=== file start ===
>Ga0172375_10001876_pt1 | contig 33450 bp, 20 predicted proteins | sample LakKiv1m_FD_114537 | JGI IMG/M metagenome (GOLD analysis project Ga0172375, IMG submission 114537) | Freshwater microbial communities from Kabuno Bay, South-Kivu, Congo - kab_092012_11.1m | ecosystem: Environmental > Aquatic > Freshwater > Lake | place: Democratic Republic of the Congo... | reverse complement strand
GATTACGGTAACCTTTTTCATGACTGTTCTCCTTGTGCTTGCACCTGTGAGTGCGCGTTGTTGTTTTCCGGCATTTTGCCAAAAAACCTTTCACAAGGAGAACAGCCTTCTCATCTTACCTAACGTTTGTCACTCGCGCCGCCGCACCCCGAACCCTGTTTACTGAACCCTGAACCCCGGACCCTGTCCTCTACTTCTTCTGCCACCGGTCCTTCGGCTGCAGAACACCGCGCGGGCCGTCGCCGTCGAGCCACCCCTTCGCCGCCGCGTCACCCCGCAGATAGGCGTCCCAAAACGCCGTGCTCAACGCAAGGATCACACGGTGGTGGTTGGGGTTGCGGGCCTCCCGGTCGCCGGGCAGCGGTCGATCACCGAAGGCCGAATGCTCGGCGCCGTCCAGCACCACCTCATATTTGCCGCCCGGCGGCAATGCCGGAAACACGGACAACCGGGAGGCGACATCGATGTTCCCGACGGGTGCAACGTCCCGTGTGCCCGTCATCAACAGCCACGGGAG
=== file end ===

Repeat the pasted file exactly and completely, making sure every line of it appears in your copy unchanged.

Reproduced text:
>Ga0172375_10001876_pt1 | contig 33450 bp, 20 predicted proteins | sample LakKiv1m_FD_114537 | JGI IMG/M metagenome (GOLD analysis project Ga0172375, IMG submission 114537) | Freshwater microbial communities from Kabuno Bay, South-Kivu, Congo - kab_092012_11.1m | ecosystem: Environmental > Aquatic > Freshwater > Lake | place: Democratic Republic of the Congo... | reverse complement strand
GATTACGGTAACCTTTTTCATGACTGTTCTCCTTGTGCTTGCACCTGTGAGTGCGCGTTGTTGTTTTCCGGCATTTTGCCAAAAAACCTTTCACAAGGAGAACAGCCTTCTCATCTTACCTAACGTTTGTCACTCGCGCCGCCGCACCCCGAACCCTGTTTACTGAACCCTGAACCCCGGACCCTGTCCTCTACTTCTTCTGCCACCGGTCCTTCGGCTGCAGAACACCGCGCGGGCCGTCGCCGTCGAGCCACCCCTTCGCCGCCGCGTCACCCCGCAGATAGGCGTCCCAAAACGCCGTGCTCAACGCAAGGATCACACGGTGGTGGTTGGGGTTGCGGGCCTCCCGGTCGCCGGGCAGCGGTCGATCACCGAAGGCCGAATGCTCGGCGCCGTCCAGCACCACCTCATATTTGCCGCCCGGCGGCAATGCCGGAAACACGGACAACCGGGAGGCGACATCGATGTTCCCGACGGGTGCAACGTCCCGTGTGCCCGTCATCAACAGCCACGGGAG